Aspects of the Russian Question

By American Fraction of the Left Communist International ()

Written by D for the March-April 1949 issue of International Bulletin, the publication of the American Fraction of the Left Communist International. Punctuation errors in the text below were present in the original.

Keywords: USSR

Leon Trotsky wrote, “The attempt to represent the Soviet bureaucracy as a class of ‘State Capitalists’ will obviously not withstand criticism. The bureaucracy has neither stocks nor bonds. It is recruited, supplemented and renewed in the manner of an administrative hierarchy, independently of any special property relations of its own. The individual bureaucrat cannot transmit to his heirs his rights in the exploitation of the State apparatus. The bureaucracy enjoys its privileges under the form of an abuse of power. It conceals its income; it pretends that as a special group it does not even exist. Is appropriation of a vast share of the national income has the character of social parasitism. All this makes the position of the commanding Soviet stratum in the highest degree contradictory, equivocal and undignified, notwithstanding the completeness of its power and the smoke screen of flattery that conceals it” (The Revolution Betrayed, 1937).

In every sense of the word, Trotsky is proven wrong by the facts.

The “bureaucracy” has stocks and bonds.

As the owner of state bonds in the United States, the owners of state bonds in Russia receive profit through the State. In Russia, their profit is in the form of Interest at 5%.

This represents profit in payment for the use of capital. This is exploitation of wage labor in the most finished form, through State capital.

The bourgeois right of inheriting property is part of “Soviet” law. The state capitalist has the right to bequeath to heirs his share of state bonds. Thus, he who owns bonds posseses [sic] the right of exploitation of the workers through the State.

In addition, the position of the Russian ruling class inside the State apparatus from which it receives “salaries” of administration is a veiled form of extracting surplus value from the exploitation of labor. In industry and on the land the relations in production are revealed by the relationship of the classes to the State property (means of production). Through its successful counter-revolution, the Russian State capitalists have liquidated the workers State power and established its own power, the power of a State Capitalist class. This class through its Bonds, i.e. 5% interest for the use of its capital by its own State, and the “salaries” for direct exploitation by its State through its Statefied Industry and Agriculture, constitute its relation to production and the basis of its class privileges, such as superior food, clothing, housing, education, maids, butlers, chauffeurs, yachts, etc.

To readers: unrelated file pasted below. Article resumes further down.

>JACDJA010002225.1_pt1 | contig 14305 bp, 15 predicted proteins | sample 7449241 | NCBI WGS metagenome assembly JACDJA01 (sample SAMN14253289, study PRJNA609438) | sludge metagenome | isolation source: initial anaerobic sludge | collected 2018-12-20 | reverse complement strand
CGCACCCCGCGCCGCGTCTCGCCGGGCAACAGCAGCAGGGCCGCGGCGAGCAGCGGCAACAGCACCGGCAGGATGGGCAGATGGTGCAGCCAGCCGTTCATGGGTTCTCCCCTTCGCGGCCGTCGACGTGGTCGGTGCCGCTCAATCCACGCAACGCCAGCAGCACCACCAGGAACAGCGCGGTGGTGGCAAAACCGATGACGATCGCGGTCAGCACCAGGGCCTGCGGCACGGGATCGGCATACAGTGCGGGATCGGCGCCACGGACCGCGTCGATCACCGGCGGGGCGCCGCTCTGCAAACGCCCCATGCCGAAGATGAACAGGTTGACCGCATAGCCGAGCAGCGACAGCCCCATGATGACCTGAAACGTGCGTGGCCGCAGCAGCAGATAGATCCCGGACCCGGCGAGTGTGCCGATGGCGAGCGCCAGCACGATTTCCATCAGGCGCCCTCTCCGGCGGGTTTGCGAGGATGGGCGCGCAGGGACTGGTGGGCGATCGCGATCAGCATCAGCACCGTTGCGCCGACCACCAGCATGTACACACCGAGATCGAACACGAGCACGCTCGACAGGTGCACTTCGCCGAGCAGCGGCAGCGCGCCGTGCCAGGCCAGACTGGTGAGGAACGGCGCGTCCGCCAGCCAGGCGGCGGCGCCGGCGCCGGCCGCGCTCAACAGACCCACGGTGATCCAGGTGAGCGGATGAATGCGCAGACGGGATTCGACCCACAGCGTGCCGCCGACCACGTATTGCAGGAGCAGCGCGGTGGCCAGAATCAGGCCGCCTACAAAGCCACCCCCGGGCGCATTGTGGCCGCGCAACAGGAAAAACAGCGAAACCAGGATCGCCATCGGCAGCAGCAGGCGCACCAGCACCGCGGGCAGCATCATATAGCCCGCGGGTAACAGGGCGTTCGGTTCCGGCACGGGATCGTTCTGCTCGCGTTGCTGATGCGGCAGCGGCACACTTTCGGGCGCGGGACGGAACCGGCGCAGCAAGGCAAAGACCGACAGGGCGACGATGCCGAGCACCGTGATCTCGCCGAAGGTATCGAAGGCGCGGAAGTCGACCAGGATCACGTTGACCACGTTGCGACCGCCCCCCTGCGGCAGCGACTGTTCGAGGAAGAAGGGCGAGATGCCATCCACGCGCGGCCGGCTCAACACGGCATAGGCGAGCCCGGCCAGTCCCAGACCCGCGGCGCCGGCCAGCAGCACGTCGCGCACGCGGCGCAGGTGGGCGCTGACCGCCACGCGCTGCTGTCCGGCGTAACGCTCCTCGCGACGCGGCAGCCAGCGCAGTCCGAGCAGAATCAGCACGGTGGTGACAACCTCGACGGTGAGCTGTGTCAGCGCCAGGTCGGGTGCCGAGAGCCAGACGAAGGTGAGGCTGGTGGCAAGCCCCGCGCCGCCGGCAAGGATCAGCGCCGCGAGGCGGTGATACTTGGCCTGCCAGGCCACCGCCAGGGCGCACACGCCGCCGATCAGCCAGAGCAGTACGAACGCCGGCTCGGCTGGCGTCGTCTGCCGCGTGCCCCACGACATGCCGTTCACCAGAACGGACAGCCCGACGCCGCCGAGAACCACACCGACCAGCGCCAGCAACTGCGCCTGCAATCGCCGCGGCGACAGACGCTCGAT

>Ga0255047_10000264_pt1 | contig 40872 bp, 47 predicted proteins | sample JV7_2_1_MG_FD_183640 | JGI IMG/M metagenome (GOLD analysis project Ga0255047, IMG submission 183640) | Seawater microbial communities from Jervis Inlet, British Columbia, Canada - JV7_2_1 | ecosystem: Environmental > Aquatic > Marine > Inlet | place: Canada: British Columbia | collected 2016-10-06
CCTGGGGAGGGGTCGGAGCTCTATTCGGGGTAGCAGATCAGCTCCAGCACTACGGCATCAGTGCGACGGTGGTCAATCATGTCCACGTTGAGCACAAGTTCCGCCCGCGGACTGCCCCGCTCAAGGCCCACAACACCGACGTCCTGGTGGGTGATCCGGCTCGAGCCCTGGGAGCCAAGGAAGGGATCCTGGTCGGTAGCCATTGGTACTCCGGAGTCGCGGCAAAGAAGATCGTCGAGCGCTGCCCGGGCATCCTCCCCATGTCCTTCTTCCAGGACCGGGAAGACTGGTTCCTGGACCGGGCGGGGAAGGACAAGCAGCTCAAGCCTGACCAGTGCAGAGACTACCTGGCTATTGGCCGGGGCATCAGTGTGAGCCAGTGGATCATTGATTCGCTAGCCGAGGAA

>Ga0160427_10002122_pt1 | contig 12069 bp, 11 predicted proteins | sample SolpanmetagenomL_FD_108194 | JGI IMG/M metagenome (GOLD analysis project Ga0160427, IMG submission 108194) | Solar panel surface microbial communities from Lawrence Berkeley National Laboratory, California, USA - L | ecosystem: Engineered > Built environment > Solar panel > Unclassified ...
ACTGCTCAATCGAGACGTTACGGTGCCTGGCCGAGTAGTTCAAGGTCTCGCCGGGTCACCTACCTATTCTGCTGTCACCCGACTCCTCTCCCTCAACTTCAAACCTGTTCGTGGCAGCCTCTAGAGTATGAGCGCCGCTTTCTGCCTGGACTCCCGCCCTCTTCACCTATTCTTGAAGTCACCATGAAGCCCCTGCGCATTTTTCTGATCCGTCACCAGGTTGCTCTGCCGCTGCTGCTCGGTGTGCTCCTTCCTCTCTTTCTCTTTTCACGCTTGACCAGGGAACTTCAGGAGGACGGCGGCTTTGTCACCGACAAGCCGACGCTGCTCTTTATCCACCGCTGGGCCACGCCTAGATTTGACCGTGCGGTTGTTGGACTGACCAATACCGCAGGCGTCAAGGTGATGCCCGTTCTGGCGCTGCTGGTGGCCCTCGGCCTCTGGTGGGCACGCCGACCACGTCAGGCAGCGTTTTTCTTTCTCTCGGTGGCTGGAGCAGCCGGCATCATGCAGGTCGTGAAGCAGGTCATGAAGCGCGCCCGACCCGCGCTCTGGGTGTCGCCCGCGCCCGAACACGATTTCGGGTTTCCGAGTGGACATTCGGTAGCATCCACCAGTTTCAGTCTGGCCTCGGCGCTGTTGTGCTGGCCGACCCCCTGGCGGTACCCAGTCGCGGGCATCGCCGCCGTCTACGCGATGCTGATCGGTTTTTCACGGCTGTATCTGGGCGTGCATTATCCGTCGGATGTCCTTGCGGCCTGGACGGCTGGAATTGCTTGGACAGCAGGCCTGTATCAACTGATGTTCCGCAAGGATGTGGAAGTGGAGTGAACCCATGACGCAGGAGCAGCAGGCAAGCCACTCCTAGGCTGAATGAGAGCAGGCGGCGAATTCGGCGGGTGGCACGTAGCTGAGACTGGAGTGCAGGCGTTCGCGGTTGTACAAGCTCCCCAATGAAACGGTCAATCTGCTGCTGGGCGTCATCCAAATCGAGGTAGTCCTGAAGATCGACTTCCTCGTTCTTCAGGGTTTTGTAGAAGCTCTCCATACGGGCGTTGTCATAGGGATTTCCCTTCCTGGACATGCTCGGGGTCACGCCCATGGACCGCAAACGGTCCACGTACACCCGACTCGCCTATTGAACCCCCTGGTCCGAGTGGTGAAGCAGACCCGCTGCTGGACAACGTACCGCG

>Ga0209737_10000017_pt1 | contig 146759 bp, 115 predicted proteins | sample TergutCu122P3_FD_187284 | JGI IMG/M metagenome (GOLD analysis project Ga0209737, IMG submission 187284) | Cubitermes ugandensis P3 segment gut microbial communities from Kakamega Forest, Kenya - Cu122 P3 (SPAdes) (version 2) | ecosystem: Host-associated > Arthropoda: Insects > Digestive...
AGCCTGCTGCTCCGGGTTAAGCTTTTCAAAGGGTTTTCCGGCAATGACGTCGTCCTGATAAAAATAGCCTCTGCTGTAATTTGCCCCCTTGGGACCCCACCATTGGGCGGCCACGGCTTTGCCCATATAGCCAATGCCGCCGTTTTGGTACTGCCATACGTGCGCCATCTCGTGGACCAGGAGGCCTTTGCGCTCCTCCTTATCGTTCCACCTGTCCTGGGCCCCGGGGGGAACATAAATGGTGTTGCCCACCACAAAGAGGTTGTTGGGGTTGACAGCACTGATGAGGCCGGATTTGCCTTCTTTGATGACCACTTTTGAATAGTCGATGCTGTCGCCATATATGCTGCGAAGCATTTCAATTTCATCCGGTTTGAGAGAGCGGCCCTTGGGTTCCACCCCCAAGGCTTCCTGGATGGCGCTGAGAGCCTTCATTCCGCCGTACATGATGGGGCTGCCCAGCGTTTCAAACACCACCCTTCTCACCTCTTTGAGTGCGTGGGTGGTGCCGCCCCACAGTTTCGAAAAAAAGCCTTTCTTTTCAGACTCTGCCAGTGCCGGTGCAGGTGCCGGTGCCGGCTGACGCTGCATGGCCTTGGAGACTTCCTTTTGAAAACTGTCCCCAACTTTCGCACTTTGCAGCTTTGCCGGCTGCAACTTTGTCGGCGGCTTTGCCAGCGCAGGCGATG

State capitalism in Russia shows its face through government bureaus (i.e., the trade unions, factory managers, “soviets”, N.K.V.D. security police, forced labor camps). The trade unions, as one of the segments of the State, as the trade unions in Western capitalism, are a labor front of the Russian state for increasing production at a rate (in concurrence with the laws of motion of the capitalist economy) far outstripping the level of life of the masses.

On the land, as in industry the governing principle is that which is stated in the Russian constitution, “From each according to his ability, to each according to his work.” An abomination of Lenin’s analysis of the lowest stage of communism,–“consisting in the distribution of the articles of consumption” according to work performed" (and not according to need). Lenin, “State and Revolution, Int’l Publishers, 1932, P. 77. An abomination because there is no evidence of any tendency to equalize or abolish the wages system in Russia. On the contrary, the rise of a new capitalist class has revived the most varied, contrasting wage differentials as great as in Wester [sic] capitalism. The peasantry still exists as a class and is permitted shares in the collective farms. These collectives are like capitalist corporations in that the petty-bourgeois shareholder in the collective, receives a return on his shares in proportion to the amount invested. While the Russian legal code, forbids him to hire labor, his state bonds pay interest out of the exploitation of the industrial worker in the city. In addition, this petty bourgeoisie has investments in savings banks and can hand down their property to heirs. The directors of the farm collectives stand in the relation of a board of directors (State Capitalist) to this petty bourgeois.